Ashley Coates [00:14:27] What you just said Dana really ties into some recent conversations we’ve been having with our SparkPlug guests. We recently interviewed Steve Dennis, author of Remarkable Retail, saying that the key to especially for physical retailers and independent retailers is to be remarkable by exceeding customer expectations, by creating an unparalleled experience. What are ways that you are seeing retailers be remarkable and how has this really made a difference in their success? 

Dana Telsey [00:14:58] So I think one of the things here’s an example of remarkable I think it used to be before the pandemic. Luxury goods companies would scoff at online that their customers would need to come in the stores in order to get the experience because of. The expensive nature of those items. Fast forward to today. You have LVMH, who is not only doing online, accepting it and innovating and became an adopter of it, and now you’re seeing some of the brands that they acquired like Tiffany’s move forward at a faster clip. So I think the past was, oh my, it would never be able to buy luxury goods online and take a look at today in terms of how that world has changed and how it’s going to continue to change that way, especially given the fact that none of us have really traveled overseas. And it’ll be, you know, it’s a year and a half or more, and we really haven’t had the influx of foreign tourism. Yet, the viral nature of how you can capture demand and interest and innovate the product assortment. We’re not losing anything. If anything, it’s only becoming more innovative and more personalized. The luxury goods industry is the biggest wow to me and taking the meaning of service and extending it. 

Ned Hayes [00:16:16] So how did the absence of tourism affect things in international retail? And do you think that will change moving forward? 

Dana Telsey [00:16:22] I think when you go back to international travel, I think people want to see history. They want to create memories. What we lost during the pandemic is memories come from experiences and we missed family gatherings. We missed weddings, we missed vacations. So I think people gonna want to make up so pictures, given that the world speaks in pictures right now. And I think we do go back to traveling and perhaps in a bigger way in the near term than we would have had in the past when it’s safe and whether that comes from a booster, whatever it is. But safety is at the top of people’s minds and I think one of the things that doesn’t go away. I think the Purell and hand sanitizer, we’re in it for life, that’s not going away. 

Ashley Coates [00:17:07] So I’ll I’ll have to get used to it. 

Dana Telsey [00:17:09] Yeah, hopefully the masks go away, but the Purell hand sanitizer. 

Ashley Coates [00:17:16] So you mentioned that, you know, experience really matters. And one of the things we work on a lot at SnowShoe is loyalty. Can you share your perspective on loyalty? Does loyalty still matter and how does it play into a customer’s decision making process? 

Dana Telsey [00:17:32] Loyalty matters more than ever, and loyalty matters because it’s how you service the customer. The more you can delight them, the more loyal they will be, and the more they’ll want to sign up for your loyalty program. You think about the amount of money loyal customers spend on your brand and non loyal customers. I’ve always heard averages that its three times plus. So you create a customer that is loyal and it doesn’t take much in order to create that memory of saying, Wow, you went above and beyond, yet you disappoint them and you have a greater loss because they’re not coming back, once you disappoint them. So servicing them, whether it’s being in stock, whether it’s a reach out with a greeting, whether it’s a reminder that, oh, you bought this last time, do what do you need a refill? And there’s a lot to do in service that you can do it digitally or you can do it in person that creates that loyalty. I think that more loyalty programs are being adapted. And I think that companies and brand leaders see the importance of loyalty more than ever. You know why? Because it also allows them to personalize merchandise and therefore leading to lower markdowns. So it’s a whole flywheel. It informs them of what goods consumers like, what goods they need to make, helps to make inventory that sells a full price and helps to delight a customer that creates a telephone line that can share that experience with others, thereby bringing new consumers into your ecosystem or brand. 

Ned Hayes [00:19:03] This very much aligns with our experience of providing loyalty programs to a broad market. I’m curious as we look at technologies that are emerging, including SnowShoes on capacitive touchscreen technologies and NFC and Bluetooth and and cameras. If you see new technologies emerging that maybe are not in broad use that you think will really take the world by storm.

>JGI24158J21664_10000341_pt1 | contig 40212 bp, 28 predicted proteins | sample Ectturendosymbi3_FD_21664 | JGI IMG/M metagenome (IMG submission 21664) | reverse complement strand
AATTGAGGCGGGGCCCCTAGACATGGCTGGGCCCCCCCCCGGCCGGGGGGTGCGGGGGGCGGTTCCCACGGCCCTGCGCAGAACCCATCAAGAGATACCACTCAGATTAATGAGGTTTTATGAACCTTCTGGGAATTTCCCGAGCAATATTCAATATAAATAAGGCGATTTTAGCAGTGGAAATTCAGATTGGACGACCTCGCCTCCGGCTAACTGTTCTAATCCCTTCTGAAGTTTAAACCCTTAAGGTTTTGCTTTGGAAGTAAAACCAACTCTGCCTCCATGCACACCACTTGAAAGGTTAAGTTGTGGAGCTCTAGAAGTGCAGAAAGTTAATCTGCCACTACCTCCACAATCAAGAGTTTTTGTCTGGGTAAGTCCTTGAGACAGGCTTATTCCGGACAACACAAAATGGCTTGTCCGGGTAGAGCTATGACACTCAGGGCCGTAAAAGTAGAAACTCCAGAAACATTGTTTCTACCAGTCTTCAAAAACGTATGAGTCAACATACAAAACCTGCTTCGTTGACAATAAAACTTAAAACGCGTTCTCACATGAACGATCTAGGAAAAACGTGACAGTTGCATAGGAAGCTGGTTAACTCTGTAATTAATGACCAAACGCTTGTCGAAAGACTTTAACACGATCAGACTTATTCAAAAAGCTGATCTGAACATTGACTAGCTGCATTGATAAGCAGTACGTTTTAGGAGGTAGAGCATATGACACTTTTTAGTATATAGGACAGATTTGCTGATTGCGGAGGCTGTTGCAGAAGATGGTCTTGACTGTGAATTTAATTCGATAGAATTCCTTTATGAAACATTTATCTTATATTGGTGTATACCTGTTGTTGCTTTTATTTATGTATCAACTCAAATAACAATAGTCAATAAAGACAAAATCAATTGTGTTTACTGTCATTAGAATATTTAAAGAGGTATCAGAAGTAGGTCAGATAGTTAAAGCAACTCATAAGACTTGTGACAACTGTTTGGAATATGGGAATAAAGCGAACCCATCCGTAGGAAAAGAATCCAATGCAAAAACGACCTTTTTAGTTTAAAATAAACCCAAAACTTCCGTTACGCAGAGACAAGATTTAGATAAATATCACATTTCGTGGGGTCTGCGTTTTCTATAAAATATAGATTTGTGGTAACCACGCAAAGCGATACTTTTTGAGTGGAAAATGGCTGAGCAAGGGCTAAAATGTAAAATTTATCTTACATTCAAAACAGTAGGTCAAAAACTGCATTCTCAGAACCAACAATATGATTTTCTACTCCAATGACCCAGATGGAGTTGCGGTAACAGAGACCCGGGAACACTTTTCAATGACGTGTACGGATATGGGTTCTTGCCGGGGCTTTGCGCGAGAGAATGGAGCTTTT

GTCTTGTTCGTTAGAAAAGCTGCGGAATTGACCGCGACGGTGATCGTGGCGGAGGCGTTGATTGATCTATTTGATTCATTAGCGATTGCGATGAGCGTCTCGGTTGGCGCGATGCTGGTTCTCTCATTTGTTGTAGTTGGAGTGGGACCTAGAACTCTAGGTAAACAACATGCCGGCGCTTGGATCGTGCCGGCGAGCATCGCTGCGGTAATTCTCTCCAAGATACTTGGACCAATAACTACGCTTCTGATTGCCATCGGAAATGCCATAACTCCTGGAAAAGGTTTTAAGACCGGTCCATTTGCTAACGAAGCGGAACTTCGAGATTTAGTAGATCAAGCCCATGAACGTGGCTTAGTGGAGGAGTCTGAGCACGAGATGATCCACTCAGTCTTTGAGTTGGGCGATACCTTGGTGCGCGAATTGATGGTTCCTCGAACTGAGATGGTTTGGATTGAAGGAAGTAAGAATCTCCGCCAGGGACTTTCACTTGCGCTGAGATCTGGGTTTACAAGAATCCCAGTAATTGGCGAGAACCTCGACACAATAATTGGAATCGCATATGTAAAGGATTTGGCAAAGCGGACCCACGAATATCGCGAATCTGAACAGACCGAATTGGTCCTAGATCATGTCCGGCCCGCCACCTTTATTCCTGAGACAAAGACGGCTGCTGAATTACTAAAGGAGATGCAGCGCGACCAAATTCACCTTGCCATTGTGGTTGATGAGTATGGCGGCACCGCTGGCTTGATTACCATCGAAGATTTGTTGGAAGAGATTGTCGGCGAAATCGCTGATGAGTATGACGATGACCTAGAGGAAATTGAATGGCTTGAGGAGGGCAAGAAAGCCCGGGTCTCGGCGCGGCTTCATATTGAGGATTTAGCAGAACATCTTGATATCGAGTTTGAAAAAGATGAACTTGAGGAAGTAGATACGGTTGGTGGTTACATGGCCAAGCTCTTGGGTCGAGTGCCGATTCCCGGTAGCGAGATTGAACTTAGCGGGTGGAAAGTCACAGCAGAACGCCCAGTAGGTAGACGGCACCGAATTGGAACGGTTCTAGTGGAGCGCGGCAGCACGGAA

Dana Telsey [00:19:24] So I think there’s a couple of things that are going to change. I don’t know what driverless does. All of a sudden. I mean, are we going to be chauffeured to shopping centers and going somewhere else? Autonomous driving, I think, is a wave of the future that’s coming sooner than we expected. Contactless, I mean, in this new realm of safety, contactless, where you just show your card or you blink an eye or whatever it may be. I think there’s going to be new ways that we all pay for things. And the ease of checkout is going to eliminate a friction pain point that had wasted people’s time before and created frustration. And I think the technology that eliminates these frustrations is going to be in demand, and I think it’s still here. But what it’s doing is it’s going back to where we started. With concept execution management technology that innovates, technology that’s seamless and drive speed and technology that informs through data. 

Ashley Coates [00:20:22] That’s really fascinating. I’d love to get your perspective on sustainable L. Another guest we had on recently was Dr Joanne Brash, and she was talking about retail sustainability and the responsibility of retailers to steward their resources and create a complete end to end cycle for their products. It’s responsible. Do you see retailers listening to that appeal? 

Dana Telsey [00:20:47] Yes, I think it’s been ahead of the game in Europe. We’ve been behind the game in the United States. It’s becoming front and center here because of what it means for the environment, what it means for future generations. I think it’s being adopted not only by Millennials and Gen Z. I think Baby Boomers also, I think to how and why of heritage and authenticity of appealing to customers. It’s about brand messaging and brand marketing. You’re seeing more companies put in place, whether it’s resale, whether it’s secondhand, and you’re seeing these business models become more prominent as singular business for business models. I think it’s going to be something sustainability isn’t going to be an aha in five years. It’s just a part of the conversation and part of what not is a nice to have, but it’s part of what must have. 

Ashley Coates [00:21:40] Thank you so much, Dana. We have one last question for you, and that is what is your personal mission and what do you want to be remembered for? 

Dana Telsey [00:21:49] That’s a very good one. So one of the things that I’m most proud of is I’ve worked for many years and I’ve had great people on my teams. They’ve gone on to let some of them to great success. And so I always want to be thought of as being able to create an inspiring memory that drives people to succeed. I want them to be excited and to enjoy coming to work and being part of the team so that we all went together. And I like being able to inspire, being able to teach and being able to have people who enjoy what they do. Because when you are passionate about what you do, you’ll be great at it. And so I love being able to teach the excitement and the energy of loving what you do, you’re a happier person. 

Ned Hayes [00:22:32] That’s fantastic. Really appreciate your time today. 

Dana Telsey [00:22:36] Thank you. Thank you so much for having me. 

Ned Hayes [00:22:49] Thanks for listening today to the SparkPlug podcast hosted by me, Ned Hayes, and brought to you by SnowShoes Snow.sh for smarter mobile location, Smart Plug is a wholly owned property of SnowShoe all content. Copyright 2021 SparkPlug Media.